It took up most of the room inside Jaime’s purse. The dangerous black curves of a gun she couldn’t identify. It bullied its way amongst the neglected lip gloss, rose colored wallet, and expired shampoo coupons. It was only there because that’s what girls kept in their purses. There was a CD in there, too, some generic hardcore band with a name probably taken from a William Faulkner novel. The cartridge in the pistol was backwards, sheltering the only bullet inside. She wants to shoot something, to hurt it. She puts on her prettiest dress and a failed attempt at makeup, balancing herself. There is a pain in her neck. She can’t turn her head left or right, her peripherals teasing her with the beauty of a side glance.
She set out to the patch of land behind her high school football field. They used to hold paintball games there. She regrets not having tried it. It was barren and brown with desolation and streaks of packed dirt from the games they used to play. She looked for a can, a squirrel, an abandoned car, something to take her two faced anger out on. The field was as bare as her decision. Would she cause pain through violence or with the hem of her dress?
She finds it. She finds it and it’s something living. Well, not really. It wouldn’t get hurt, well, it wouldn’t scream, is what she meant. It’s a tree, about four feet tall, and a little wider than her forearm. It has a small amount of leaves, enough that she could count them if she really wanted to. She didn’t want to. She turns around and faces the judgmental horizon, the wind teasing the pink fabric of her dress with gentle licks. She reaches into her purse, ignoring the sticky lip gloss and feels the handle of the gun. This...I’ll do this, I guess, she whispers. Her nails skip over the staccato grip of the handle, plucking the delicate one note instrument. Step by step she readies the gun. Safety off, gun up, feet locked, shoulders strong, one eye closed, gun cocked, breath held. Now, aim.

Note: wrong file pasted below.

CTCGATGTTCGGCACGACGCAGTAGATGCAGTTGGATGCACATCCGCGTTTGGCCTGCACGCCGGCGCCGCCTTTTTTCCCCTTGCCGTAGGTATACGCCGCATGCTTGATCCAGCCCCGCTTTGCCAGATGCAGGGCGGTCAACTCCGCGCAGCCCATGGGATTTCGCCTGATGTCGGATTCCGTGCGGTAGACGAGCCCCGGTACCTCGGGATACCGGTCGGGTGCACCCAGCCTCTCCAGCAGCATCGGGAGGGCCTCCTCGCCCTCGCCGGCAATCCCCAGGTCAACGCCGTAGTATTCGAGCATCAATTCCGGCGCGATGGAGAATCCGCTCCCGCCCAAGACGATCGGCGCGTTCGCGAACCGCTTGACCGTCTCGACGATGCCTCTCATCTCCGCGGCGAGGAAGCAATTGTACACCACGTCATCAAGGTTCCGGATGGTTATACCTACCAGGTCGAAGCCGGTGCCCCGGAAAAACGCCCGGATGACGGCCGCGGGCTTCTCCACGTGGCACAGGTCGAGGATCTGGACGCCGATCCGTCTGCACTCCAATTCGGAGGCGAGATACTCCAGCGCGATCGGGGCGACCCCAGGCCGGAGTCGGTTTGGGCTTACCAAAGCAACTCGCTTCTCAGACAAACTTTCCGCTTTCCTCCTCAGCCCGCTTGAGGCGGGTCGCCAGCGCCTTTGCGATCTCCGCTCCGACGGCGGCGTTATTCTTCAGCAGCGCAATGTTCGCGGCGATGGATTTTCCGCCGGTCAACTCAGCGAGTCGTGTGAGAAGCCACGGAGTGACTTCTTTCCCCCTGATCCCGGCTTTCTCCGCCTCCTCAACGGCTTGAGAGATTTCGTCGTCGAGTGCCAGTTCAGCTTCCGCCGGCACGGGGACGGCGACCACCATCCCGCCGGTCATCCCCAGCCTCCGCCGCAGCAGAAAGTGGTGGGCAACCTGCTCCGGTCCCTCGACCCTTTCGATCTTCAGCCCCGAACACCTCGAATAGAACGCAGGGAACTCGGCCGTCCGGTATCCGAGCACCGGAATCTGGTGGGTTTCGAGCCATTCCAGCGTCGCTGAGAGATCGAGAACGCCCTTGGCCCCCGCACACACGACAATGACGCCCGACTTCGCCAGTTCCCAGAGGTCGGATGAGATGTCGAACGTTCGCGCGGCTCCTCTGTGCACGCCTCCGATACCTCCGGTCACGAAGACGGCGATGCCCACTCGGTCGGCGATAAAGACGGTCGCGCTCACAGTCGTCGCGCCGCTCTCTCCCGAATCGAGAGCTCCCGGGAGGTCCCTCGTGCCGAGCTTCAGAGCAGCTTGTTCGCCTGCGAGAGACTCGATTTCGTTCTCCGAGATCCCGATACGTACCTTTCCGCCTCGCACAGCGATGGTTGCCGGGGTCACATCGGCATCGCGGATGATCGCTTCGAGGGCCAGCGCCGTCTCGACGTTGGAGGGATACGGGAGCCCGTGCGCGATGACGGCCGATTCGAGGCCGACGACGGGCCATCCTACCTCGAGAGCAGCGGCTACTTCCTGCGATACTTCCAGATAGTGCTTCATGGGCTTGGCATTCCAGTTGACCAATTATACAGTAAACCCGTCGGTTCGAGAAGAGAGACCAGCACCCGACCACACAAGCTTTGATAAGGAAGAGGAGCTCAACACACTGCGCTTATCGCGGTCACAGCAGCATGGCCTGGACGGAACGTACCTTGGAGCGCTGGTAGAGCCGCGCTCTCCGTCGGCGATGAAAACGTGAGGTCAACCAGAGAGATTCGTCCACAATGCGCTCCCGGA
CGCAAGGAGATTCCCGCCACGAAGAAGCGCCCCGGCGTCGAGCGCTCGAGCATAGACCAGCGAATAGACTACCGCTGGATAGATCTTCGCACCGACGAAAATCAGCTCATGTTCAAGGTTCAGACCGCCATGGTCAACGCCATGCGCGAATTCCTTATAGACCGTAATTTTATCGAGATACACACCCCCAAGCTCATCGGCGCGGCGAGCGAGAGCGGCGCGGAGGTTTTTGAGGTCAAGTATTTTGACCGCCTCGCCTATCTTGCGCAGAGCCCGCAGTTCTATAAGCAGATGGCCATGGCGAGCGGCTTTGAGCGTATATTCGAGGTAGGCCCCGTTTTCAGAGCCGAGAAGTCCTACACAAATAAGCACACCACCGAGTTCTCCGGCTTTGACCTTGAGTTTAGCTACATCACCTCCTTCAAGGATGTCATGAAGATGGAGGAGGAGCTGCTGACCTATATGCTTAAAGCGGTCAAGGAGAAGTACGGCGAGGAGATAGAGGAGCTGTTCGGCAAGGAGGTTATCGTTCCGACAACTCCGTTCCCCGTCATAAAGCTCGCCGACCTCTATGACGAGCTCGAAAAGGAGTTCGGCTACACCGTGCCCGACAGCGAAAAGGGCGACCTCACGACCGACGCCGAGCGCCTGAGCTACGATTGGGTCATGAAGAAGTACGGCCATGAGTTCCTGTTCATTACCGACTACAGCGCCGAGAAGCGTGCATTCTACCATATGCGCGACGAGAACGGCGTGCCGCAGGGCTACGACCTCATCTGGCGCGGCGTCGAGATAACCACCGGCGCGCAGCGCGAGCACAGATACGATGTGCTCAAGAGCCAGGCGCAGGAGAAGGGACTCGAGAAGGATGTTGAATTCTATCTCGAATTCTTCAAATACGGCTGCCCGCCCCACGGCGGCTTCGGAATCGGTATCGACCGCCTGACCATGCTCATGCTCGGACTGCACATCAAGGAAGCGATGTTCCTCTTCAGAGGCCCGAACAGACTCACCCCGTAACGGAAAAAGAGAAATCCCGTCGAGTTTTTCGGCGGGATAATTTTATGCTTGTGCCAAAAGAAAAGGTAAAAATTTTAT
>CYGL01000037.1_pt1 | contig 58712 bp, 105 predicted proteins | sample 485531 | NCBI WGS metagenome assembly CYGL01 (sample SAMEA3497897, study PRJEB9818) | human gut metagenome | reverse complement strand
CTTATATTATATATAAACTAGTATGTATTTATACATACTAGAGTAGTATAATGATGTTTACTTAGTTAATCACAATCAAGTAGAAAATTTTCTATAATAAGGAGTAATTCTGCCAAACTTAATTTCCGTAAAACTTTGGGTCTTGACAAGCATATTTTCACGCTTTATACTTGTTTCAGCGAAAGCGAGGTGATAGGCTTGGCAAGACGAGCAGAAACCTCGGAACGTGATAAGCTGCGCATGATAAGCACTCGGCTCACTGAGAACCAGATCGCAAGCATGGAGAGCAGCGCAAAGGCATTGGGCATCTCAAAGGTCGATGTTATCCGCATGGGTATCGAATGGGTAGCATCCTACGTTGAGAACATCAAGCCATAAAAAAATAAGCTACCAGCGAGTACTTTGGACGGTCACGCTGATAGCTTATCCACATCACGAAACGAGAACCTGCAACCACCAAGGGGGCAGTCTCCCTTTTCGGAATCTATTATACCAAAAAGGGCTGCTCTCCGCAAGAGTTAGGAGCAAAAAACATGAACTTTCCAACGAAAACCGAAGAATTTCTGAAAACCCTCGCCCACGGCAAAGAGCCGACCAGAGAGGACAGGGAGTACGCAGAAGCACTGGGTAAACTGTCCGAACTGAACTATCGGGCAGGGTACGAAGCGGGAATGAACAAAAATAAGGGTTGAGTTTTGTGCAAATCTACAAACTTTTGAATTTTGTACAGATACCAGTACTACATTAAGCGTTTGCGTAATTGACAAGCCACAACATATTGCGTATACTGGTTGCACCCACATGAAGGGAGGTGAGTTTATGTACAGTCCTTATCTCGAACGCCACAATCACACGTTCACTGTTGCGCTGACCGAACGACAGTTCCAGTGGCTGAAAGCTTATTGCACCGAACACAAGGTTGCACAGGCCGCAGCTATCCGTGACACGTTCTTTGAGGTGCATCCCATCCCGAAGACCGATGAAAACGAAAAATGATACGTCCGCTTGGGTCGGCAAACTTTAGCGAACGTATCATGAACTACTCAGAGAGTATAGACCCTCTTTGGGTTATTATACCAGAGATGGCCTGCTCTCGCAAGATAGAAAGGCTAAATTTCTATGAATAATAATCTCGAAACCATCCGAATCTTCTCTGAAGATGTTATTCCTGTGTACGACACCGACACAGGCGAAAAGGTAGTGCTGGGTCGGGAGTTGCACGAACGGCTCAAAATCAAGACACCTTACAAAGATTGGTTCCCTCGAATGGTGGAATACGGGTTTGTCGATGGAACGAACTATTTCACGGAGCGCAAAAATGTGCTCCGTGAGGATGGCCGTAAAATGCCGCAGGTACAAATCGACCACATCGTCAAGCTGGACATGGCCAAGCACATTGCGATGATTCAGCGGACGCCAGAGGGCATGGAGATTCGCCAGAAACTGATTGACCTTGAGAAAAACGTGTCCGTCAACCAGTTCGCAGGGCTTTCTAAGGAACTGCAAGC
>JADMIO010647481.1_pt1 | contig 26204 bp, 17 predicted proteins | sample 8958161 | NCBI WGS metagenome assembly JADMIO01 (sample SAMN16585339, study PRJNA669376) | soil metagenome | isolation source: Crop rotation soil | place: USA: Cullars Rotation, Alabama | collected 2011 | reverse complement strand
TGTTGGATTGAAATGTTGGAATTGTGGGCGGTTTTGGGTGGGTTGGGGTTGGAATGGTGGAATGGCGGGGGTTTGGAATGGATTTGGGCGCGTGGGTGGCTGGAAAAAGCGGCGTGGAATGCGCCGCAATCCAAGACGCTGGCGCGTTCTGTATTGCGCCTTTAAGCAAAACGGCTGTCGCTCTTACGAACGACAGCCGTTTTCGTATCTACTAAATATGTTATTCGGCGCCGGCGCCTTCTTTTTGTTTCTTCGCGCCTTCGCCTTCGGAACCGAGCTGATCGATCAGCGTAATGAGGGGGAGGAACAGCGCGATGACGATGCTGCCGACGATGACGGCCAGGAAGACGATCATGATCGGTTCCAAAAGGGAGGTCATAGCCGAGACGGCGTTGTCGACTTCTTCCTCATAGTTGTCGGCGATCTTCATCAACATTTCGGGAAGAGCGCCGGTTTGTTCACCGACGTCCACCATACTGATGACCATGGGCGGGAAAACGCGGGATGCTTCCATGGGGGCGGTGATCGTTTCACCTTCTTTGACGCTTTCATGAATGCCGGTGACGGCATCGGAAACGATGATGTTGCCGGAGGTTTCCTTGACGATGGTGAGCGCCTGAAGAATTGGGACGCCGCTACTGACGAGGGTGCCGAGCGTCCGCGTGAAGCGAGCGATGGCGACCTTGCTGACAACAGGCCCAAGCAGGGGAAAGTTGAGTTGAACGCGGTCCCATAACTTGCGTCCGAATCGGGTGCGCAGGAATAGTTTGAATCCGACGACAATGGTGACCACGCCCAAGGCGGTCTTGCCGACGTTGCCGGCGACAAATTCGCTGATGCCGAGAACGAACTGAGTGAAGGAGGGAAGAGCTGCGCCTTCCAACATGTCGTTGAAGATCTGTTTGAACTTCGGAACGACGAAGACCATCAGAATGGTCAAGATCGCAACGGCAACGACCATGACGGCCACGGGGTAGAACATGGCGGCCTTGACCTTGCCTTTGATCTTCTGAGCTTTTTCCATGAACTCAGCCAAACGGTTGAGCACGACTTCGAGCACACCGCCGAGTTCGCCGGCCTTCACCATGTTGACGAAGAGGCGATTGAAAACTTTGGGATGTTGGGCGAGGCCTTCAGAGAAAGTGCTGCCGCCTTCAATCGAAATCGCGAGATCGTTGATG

She wonders if the tree actually will scream. Dear God, please, let it be mute, she prays. Her feet begin to dance, awkwardly without music. Is she sweating? Doesn’t matter. She wants to do this. She pulls the trigger, harder and harder, with the strength of a child, but it’s so heavy. The moisture between her finger and the metal scared her, making her think this may be too much for her. She lets out a yelp, something in between an “eee!” and a “no, no,” and does it. She pulls the taunting trigger, and lets the bullet kill something.
Except the gun doesn’t shoot. The cartridge. It wasn’t set right. And the crescendo she wrote in the wind is the only thing that dies.
She lets the gun drop to the ground. What a damn shame, she sighs. She goes home, her dress following her, flowing like a stream. Her purse still holding the burden of the lip gloss and wallet, though there is another bullet lying hidden in the inside pocket, asleep. She forgets about it and saves it for later. Her neck still hurts.